In our example, the S and D curves intersect at the price of $3 a pound, and therefore that will be the price on the market.

To see why the coffee price will be $3 a pound, let us suppose that, for some reason, the price is higher, say $5 (Figure 2.4). At that point, the quantity supplied (10 million pounds) will be greater than the quantity demanded, that is, the amount that consumers are willing to buy at that higher price. This leaves an unsold surplus of coffee, coffee sitting on the shelves that cannot be sold because no one will buy it.



At a price of $5 for coffee, only 6 million pounds are purchased, leaving 4 million pounds of unsold surplus. The pressure of the surplus, and the consequent losses, will induce sellers to lower their price, and as the price falls, the quantity purchased will increase. This pressure continues until the intersection price of $3 is reached, at which point the market is cleared, that is, there is no more unsold surplus, and supply is just equal to demand. People want to buy just the amount of coffee available, no more and no less.

At a price higher than the intersection, then, supply is greater than demand, and market forces will then impel a lowering of price until the unsold surplus is eliminated, and supply and demand are equilibrated. These market forces which lower the excessive price and clear the market are powerful and twofold: the desire of every businessman to increase profits and to avoid losses, and the free price system, which reflects economic changes and responds to underlying supply and demand changes. The profit motive and the free price system are the forces that equilibrate supply and demand, and make price responsive to underlying market forces.

On the other hand, suppose that the price, instead of being above the intersection, is below the intersection price. Suppose the price is at $1 a pound. In that case, the quantity demanded by consumers, the amount of coffee the consumers wish to purchase at that price, is much greater than the 10 million pounds that they would buy at $3. Suppose that quantity is 15 million pounds. But, since there are only 10 million pounds available to satisfy the 15 million pound demand at the low price, the coffee will then rapidly disappear from the shelves, and we would experience a shortage of coffee (shortage being present when something cannot be purchased at the existing price).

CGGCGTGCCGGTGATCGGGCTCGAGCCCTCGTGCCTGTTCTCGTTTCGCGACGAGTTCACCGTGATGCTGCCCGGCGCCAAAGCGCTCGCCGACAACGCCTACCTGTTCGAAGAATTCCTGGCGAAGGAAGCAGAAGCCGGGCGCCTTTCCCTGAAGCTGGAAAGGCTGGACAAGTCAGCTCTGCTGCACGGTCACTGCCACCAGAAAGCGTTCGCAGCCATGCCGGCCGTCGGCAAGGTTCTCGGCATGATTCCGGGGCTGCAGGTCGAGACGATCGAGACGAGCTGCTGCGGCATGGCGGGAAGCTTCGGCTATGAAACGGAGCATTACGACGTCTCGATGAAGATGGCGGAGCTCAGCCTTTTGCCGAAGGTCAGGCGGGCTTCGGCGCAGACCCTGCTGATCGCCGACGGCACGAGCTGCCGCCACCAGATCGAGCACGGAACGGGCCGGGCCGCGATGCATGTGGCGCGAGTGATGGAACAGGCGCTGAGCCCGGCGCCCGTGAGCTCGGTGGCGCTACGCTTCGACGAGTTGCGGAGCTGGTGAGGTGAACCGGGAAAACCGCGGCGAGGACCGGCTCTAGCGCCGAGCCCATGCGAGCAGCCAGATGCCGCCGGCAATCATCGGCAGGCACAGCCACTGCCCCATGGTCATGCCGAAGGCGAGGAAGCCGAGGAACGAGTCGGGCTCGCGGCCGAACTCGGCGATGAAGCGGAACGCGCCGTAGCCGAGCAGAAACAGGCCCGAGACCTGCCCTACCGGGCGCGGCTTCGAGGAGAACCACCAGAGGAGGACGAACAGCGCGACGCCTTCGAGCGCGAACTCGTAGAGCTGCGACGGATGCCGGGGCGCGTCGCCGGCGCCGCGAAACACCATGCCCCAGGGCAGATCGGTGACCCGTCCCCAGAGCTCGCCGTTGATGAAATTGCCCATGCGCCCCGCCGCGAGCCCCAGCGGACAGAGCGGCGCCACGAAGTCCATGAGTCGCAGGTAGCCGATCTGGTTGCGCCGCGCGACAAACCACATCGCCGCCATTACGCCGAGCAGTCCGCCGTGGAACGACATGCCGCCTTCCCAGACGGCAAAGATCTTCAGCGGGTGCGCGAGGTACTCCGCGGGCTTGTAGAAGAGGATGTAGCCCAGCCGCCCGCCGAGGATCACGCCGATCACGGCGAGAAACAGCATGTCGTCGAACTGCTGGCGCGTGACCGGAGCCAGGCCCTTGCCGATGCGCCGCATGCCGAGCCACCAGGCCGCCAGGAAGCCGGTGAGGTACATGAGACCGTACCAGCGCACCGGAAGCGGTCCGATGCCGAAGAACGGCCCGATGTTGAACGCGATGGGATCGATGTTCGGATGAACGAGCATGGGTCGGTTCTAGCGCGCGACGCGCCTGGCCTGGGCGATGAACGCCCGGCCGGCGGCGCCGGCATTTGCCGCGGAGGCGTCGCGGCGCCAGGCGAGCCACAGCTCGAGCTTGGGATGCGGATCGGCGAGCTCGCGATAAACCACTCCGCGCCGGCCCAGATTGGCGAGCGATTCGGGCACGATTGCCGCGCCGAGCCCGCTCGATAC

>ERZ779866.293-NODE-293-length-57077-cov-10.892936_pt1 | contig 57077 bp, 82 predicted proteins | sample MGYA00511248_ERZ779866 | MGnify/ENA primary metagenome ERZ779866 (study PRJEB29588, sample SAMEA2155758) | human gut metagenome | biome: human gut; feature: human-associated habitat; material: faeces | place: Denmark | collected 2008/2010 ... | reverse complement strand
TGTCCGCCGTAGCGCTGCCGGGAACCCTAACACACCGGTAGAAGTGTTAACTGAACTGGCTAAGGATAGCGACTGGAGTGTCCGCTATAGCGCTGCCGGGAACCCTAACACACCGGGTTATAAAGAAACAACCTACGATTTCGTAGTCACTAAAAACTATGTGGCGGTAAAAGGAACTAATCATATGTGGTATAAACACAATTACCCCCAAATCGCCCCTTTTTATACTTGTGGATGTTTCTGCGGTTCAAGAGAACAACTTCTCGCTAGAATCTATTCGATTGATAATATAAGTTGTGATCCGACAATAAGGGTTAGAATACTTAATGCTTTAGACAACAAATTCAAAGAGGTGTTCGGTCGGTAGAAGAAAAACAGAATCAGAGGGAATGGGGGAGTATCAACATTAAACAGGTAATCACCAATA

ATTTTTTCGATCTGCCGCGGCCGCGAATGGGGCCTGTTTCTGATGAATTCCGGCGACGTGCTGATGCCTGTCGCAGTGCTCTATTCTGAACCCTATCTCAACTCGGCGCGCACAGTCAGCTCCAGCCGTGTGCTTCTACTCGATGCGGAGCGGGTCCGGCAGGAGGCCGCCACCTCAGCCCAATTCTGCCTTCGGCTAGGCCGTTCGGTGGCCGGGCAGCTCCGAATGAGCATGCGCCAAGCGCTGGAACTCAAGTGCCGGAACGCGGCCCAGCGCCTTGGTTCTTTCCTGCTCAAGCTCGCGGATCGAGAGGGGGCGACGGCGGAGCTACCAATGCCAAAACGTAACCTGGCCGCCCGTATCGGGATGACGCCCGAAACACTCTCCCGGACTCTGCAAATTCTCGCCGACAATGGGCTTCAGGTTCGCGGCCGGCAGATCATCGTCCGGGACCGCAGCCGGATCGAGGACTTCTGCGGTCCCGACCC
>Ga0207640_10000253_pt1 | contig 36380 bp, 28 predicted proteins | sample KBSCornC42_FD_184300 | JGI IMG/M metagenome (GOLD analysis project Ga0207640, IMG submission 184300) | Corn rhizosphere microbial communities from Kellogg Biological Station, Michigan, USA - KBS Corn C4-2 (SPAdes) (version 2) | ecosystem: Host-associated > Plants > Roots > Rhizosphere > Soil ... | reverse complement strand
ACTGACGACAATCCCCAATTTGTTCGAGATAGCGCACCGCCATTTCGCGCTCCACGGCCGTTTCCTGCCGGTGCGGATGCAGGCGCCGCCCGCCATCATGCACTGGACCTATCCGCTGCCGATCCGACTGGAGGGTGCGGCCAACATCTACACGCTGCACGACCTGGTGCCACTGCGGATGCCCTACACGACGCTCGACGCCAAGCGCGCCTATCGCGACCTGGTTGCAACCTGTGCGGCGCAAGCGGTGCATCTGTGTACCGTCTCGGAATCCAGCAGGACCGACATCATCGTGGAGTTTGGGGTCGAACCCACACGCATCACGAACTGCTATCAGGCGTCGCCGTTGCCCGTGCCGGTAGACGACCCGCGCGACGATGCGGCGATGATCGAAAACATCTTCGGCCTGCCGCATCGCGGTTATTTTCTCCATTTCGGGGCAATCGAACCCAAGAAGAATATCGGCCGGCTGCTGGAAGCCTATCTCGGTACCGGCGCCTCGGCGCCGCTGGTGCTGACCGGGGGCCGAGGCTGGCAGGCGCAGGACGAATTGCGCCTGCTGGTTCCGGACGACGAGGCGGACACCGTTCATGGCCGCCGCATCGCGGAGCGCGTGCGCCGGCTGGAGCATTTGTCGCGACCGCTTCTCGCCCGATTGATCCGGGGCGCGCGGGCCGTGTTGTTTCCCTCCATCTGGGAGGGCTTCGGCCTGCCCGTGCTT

The coffee market would then be as shown in Figure 2.5.

Thus, at the price of $1, there is a shortage of 4 million pounds, that is, there are only 10 million pounds of coffee available to satisfy a demand for 14 million. Coffee will disappear quickly from the shelves, and then the retailers, emboldened by a desire for profit, will raise their prices. As the price rises, the shortage will begin to disappear, until it disappears completely when the price goes up to the intersection point of $3 a pound. Once again, free market action quickly eliminates shortages by raising prices to the point where the market is cleared, and demand and supply are again equilibrated.


Clearly then, the profit-loss motive and the free price system produce a built-in “feedback” or governor mechanism by which the market price of any good moves so as to clear the market, and to eliminate quickly any surpluses or shortages. For at the intersection point, which tends always to be the market price, supply and demand are finely and precisely attuned, and neither shortage nor surplus can exist (Figure 2.6).

Economists call the intersection price, the price which tends to be the daily market price, the “equilibrium price,” for two reasons: (1) because this is the only price that equilibrates supply and demand, that equates the quantity available for sale with the quantity buyers wish to purchase; and (2) because, in an analogy with the physical sciences, the intersection price is the only price to which the market tends to move. And, if a price is displaced from equilibrium, it is quickly impelled by market forces to return to that point—just as an equilibrium point in physics is where something tends to stay and to return to if displaced.